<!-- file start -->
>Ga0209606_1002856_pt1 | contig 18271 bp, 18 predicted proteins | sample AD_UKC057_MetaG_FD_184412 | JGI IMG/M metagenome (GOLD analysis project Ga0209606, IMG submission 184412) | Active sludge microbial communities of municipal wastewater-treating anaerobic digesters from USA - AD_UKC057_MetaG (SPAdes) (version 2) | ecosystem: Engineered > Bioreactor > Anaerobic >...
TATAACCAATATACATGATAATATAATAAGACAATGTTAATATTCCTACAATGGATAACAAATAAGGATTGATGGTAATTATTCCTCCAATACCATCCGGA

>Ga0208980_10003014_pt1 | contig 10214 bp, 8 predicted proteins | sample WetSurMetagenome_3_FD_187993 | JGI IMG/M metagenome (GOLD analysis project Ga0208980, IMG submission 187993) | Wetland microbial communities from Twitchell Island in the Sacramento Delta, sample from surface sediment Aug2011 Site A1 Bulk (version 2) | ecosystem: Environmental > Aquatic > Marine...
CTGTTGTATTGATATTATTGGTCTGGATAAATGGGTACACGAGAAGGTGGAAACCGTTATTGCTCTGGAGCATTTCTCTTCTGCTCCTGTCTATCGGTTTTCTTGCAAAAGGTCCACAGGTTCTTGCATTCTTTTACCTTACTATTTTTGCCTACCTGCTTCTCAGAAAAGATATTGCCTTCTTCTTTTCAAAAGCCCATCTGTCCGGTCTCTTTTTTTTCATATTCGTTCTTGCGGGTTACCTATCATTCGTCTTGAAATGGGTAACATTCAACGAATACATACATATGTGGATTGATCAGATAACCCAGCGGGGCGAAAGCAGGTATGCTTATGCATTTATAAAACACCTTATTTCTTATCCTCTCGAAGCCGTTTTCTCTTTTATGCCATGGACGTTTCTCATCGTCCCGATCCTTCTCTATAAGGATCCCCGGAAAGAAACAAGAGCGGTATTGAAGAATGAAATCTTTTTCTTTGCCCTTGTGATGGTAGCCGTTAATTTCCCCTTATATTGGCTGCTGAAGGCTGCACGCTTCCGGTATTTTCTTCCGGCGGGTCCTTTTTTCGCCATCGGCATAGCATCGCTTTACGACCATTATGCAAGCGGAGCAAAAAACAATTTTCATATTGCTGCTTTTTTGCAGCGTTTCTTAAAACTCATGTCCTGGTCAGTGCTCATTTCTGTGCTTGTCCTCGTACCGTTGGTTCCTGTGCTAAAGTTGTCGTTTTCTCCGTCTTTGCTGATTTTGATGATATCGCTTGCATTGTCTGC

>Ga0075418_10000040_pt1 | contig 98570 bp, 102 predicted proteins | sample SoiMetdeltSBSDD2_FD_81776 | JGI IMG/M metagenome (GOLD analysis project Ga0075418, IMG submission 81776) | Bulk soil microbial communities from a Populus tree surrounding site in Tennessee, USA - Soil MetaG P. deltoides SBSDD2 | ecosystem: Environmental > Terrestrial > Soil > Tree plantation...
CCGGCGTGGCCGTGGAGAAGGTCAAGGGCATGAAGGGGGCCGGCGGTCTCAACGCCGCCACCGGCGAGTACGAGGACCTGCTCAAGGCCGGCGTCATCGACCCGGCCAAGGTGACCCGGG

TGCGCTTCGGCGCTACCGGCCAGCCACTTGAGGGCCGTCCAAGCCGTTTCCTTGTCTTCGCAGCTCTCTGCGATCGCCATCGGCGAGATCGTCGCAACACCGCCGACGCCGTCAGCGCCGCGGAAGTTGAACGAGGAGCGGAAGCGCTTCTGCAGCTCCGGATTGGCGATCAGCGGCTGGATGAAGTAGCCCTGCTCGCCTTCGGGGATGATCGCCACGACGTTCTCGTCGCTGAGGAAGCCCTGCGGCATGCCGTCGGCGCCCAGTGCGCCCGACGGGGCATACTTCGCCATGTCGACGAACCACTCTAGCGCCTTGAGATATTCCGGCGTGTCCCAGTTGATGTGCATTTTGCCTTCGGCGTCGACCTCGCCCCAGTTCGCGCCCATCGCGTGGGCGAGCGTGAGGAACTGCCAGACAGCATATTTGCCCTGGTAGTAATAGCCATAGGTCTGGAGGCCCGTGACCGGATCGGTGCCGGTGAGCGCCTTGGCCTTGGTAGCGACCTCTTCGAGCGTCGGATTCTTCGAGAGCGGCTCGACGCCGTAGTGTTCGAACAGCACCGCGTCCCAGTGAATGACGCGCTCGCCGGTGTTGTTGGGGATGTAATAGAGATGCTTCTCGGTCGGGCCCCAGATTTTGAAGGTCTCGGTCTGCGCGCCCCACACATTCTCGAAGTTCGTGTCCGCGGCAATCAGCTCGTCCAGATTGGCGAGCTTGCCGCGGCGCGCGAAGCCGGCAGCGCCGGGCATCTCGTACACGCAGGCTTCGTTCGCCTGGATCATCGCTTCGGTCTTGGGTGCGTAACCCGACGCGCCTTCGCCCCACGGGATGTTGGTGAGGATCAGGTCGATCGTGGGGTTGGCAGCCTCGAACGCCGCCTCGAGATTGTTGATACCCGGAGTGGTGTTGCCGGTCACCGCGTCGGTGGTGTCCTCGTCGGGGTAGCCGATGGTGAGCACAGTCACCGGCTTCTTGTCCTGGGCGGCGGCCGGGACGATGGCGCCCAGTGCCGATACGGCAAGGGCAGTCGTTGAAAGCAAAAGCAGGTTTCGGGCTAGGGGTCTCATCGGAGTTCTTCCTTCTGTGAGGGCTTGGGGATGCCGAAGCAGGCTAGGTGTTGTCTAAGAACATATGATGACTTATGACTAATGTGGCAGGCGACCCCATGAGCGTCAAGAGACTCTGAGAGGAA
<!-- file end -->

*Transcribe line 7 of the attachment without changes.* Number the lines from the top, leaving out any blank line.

TGCGCTTCGGCGCTACCGGCCAGCCACTTGAGGGCCGTCCAAGCCGTTTCCTTGTCTTCGCAGCTCTCTGCGATCGCCATCGGCGAGATCGTCGCAACACCGCCGACGCCGTCAGCGCCGCGGAAGTTGAACGAGGAGCGGAAGCGCTTCTGCAGCTCCGGATTGGCGATCAGCGGCTGGATGAAGTAGCCCTGCTCGCCTTCGGGGATGATCGCCACGACGTTCTCGTCGCTGAGGAAGCCCTGCGGCATGCCGTCGGCGCCCAGTGCGCCCGACGGGGCATACTTCGCCATGTCGACGAACCACTCTAGCGCCTTGAGATATTCCGGCGTGTCCCAGTTGATGTGCATTTTGCCTTCGGCGTCGACCTCGCCCCAGTTCGCGCCCATCGCGTGGGCGAGCGTGAGGAACTGCCAGACAGCATATTTGCCCTGGTAGTAATAGCCATAGGTCTGGAGGCCCGTGACCGGATCGGTGCCGGTGAGCGCCTTGGCCTTGGTAGCGACCTCTTCGAGCGTCGGATTCTTCGAGAGCGGCTCGACGCCGTAGTGTTCGAACAGCACCGCGTCCCAGTGAATGACGCGCTCGCCGGTGTTGTTGGGGATGTAATAGAGATGCTTCTCGGTCGGGCCCCAGATTTTGAAGGTCTCGGTCTGCGCGCCCCACACATTCTCGAAGTTCGTGTCCGCGGCAATCAGCTCGTCCAGATTGGCGAGCTTGCCGCGGCGCGCGAAGCCGGCAGCGCCGGGCATCTCGTACACGCAGGCTTCGTTCGCCTGGATCATCGCTTCGGTCTTGGGTGCGTAACCCGACGCGCCTTCGCCCCACGGGATGTTGGTGAGGATCAGGTCGATCGTGGGGTTGGCAGCCTCGAACGCCGCCTCGAGATTGTTGATACCCGGAGTGGTGTTGCCGGTCACCGCGTCGGTGGTGTCCTCGTCGGGGTAGCCGATGGTGAGCACAGTCACCGGCTTCTTGTCCTGGGCGGCGGCCGGGACGATGGCGCCCAGTGCCGATACGGCAAGGGCAGTCGTTGAAAGCAAAAGCAGGTTTCGGGCTAGGGGTCTCATCGGAGTTCTTCCTTCTGTGAGGGCTTGGGGATGCCGAAGCAGGCTAGGTGTTGTCTAAGAACATATGATGACTTATGACTAATGTGGCAGGCGACCCCATGAGCGTCAAGAGACTCTGAGAGGAA